java@cork 2008 – 1 day Java Conference

IT@Cork have got good speakers from Eclipse, Springsource and Sun, and a Bargain at 130 Euro .. More details are available here.

IT at Cork Logo

Java@cork 2008

Tuesday, September 9, Radisson SAS Hotel, Little Island, Cork
Featuring speakers from SpringSource, Sun Microsystems, Eclipse Foundation and much more…


  • OSGI and the Enterprise Ben Hale, SpringSource
  • Lucene – Open Source Search Engine – Case Study, Phil Corcoran, RR Donnelley
  • Eclipse Verticals – From Open Source Consumption to Creation , Ralph Mueller, Director, Eclipse Foundation
  • Leveraging Eclipse For Desktop Applications – Case Study, James Sugrue, Pilz Ireland
  • Demo of Spring plugin tools for Eclipse, Jonas Partner, SpringSource
  • Spring Integration, Jonas Partner, SpringSource
  • SOA In Practice, Oisin Hurley, Iona Technologies
  • The Future of Java for Rich Internet Applications, Simon Ritter, Sun Microsystems

Fee: €80pp for members. €130pp for non members. Students fee is €40.
Registration: email or visit

Why corporates should blog – reason one (of many)

I recently got into a conversation about corporate blogging. The sort of conversation that starts with ‘what is a blog?’ and ends with ‘it’ll never work here’. And, as always, the killer argument for corporate blogging popped into my head 5 minutes too late.

A tractor in a field yesterday

Many years ago, I used to work for Case, the company that builds big red tractors. It was great work, especially as people understood what you did – none of this ‘I work in computers’ malarchy. Only problem was that we were working in Navan Ireland, with most of our colleagues based in Racine, just north of Chicago.

Not too much of a problem for the first 15 or so people – people who worked out of Chicago for the first 4 or 5 months. We were able to build up personal relationships with a colleagues. We could ask later ‘how are the kids?’ or ‘are you still playing football?’. Small things, but make the real work discussions a lot easier.

The problem came with employees 15-100 – the ones that didn’t spend any amount of time in the US. Technically great people, but didn’t ‘click’ in the same way with Chicago. As a result, small misunderstandings became big misunderstandings, and projects got delayed.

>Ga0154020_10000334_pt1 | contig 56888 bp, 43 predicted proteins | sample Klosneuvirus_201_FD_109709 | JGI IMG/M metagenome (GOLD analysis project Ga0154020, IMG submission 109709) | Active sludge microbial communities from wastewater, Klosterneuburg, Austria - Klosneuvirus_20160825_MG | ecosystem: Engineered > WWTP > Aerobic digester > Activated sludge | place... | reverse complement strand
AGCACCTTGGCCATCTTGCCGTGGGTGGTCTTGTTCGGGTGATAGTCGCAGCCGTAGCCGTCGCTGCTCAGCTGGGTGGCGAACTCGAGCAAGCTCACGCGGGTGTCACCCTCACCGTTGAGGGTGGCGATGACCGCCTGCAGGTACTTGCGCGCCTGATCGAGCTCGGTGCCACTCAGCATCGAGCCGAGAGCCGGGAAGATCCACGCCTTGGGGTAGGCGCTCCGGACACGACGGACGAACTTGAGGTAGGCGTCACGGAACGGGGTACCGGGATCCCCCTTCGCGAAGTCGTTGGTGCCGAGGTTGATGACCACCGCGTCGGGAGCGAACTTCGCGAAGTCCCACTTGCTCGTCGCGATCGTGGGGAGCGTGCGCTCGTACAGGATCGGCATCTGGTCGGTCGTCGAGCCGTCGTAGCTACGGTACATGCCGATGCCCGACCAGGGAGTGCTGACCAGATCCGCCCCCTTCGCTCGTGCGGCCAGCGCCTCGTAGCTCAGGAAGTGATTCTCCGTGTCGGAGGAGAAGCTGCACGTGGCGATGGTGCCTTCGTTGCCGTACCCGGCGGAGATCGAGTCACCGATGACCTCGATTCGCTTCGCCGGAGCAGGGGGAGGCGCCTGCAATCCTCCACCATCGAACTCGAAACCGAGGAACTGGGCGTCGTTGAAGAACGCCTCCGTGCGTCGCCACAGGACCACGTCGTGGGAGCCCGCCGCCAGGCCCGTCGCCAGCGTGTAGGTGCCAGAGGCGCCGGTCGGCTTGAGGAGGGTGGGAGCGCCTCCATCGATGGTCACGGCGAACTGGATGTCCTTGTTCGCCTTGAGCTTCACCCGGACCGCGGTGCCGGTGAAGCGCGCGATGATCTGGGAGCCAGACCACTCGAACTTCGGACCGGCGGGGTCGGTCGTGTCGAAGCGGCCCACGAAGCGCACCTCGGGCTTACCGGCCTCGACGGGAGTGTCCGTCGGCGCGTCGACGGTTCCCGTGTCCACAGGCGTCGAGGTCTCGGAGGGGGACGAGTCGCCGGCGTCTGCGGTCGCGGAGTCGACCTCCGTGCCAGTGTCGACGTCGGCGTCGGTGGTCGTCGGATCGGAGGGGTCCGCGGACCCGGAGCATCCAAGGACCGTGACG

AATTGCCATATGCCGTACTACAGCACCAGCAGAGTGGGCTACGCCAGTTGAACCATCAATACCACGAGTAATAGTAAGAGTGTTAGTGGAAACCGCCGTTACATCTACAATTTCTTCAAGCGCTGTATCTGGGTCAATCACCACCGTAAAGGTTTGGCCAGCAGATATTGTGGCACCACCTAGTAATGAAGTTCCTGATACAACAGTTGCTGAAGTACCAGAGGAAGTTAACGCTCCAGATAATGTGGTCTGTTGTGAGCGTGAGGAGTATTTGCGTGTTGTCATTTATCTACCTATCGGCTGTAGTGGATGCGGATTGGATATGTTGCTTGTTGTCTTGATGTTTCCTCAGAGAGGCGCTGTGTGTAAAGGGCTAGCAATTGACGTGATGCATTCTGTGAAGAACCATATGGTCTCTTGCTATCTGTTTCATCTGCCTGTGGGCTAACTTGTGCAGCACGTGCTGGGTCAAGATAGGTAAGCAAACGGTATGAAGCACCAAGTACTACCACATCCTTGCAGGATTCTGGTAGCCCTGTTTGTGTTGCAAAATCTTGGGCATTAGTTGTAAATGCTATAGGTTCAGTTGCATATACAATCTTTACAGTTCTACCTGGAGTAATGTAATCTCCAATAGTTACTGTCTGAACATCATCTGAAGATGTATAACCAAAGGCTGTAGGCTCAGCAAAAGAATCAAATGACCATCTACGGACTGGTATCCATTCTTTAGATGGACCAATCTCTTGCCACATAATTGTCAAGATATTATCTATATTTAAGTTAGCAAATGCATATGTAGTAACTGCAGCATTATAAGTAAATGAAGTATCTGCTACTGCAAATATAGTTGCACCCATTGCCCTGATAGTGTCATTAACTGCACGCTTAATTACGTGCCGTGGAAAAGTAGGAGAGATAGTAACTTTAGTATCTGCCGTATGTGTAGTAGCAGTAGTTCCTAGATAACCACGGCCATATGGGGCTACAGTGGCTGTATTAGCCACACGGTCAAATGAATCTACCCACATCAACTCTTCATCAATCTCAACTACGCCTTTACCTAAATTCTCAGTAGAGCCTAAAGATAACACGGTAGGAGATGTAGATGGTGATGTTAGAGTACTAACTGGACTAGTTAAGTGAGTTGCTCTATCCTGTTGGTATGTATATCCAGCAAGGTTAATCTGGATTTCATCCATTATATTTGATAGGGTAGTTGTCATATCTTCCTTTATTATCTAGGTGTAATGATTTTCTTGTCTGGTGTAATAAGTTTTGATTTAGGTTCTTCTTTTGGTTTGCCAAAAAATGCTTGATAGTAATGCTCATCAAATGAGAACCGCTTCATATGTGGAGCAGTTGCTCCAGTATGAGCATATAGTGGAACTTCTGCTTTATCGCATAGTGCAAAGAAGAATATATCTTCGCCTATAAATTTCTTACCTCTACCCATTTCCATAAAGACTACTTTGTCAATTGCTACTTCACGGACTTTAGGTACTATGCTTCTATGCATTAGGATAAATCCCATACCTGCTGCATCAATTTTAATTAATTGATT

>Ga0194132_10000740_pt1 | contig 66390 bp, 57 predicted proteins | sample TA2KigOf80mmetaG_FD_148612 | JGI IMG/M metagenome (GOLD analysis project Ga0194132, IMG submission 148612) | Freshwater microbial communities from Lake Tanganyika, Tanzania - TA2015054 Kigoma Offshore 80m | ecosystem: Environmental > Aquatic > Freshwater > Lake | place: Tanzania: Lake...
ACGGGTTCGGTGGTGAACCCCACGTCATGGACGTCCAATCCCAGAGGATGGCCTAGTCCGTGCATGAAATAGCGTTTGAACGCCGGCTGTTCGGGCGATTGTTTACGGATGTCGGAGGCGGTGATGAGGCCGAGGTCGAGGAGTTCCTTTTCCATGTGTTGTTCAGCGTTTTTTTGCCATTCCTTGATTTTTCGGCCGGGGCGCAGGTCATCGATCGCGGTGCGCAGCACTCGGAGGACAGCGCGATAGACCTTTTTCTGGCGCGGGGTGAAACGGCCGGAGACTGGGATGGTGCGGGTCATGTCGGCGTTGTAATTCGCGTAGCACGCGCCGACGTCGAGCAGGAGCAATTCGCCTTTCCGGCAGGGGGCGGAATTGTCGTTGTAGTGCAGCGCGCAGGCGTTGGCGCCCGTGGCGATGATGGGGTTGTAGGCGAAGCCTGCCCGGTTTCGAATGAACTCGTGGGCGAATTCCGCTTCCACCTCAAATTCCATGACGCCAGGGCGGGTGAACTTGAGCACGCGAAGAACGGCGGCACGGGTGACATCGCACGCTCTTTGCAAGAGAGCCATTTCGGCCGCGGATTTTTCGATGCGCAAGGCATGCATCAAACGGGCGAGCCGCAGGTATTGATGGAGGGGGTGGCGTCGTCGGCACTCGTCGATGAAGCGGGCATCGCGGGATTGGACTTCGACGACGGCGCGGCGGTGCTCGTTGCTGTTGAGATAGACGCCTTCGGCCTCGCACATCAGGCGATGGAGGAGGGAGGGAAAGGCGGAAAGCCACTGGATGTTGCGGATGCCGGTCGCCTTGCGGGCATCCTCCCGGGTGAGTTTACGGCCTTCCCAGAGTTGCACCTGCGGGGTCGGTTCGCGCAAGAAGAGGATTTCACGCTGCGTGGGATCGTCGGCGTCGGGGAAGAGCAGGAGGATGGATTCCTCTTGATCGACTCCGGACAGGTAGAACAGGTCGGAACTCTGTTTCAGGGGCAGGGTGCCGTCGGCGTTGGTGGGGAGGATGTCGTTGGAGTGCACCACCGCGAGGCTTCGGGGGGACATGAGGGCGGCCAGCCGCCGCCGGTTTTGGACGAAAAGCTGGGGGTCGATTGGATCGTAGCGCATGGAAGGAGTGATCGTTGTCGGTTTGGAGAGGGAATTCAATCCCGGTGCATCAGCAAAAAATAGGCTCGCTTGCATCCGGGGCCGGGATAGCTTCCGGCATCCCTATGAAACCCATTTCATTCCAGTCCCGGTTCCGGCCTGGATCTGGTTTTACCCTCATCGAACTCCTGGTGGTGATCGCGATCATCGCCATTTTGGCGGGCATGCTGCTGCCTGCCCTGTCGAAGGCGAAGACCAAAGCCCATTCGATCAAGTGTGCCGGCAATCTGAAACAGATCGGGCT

And that’s where corporate blogging comes in. It allows people in far flung offices to connect. Doesn’t matter what you blog about – personal life, or some small project that’s happening in your local office. Chances are somebody else in the company will pick up on it and vital connections will be made.

And if you’re in the market for a big red tractor, click on the photo above. 125 BHP, Diesel Engine, a bargain at 16,500 Euro.

3 Steps to GTD: Time management for really, really busy people

Stressed? No time to talk to people? Losing sleep over tomorrow’s work? You don’t have a lot of time to read this, so I’ll keep this short.

  1. Have a task / todo list. On Outlook , Excel , wiki or paper. Daily, pick off most important tasks and allocate time for them on your calendar.
  2. Schedule your time in some sort of calendar. Use Outlook, Google Calendar , Mozilla Lightening or even a paper diary. Keep about 1/3rd free for the unexpected. Timeslots no shorter than 30 minutes; bunch smaller todo’s together to make up. Set your mail program to show first your calendar and not your email – that way your daily agenda is set by your plans, not somebody else.
  3. Clear mail inbox twice a day (and only twice a day). Do same for phone calls (using voicemail) if that’s disrupting you too much. Only touch mails once: delete, respond, or make room on calendar / tasklist (action).

Adjust steps 1,2, and 3 as required. Get as fancy or as simple as you want.  Don’t aim for perfect, so you’ll be flexible enough when you need to change. Works for me. What works for you?

And yes, it’s probably already covered in ‘Getting things done‘.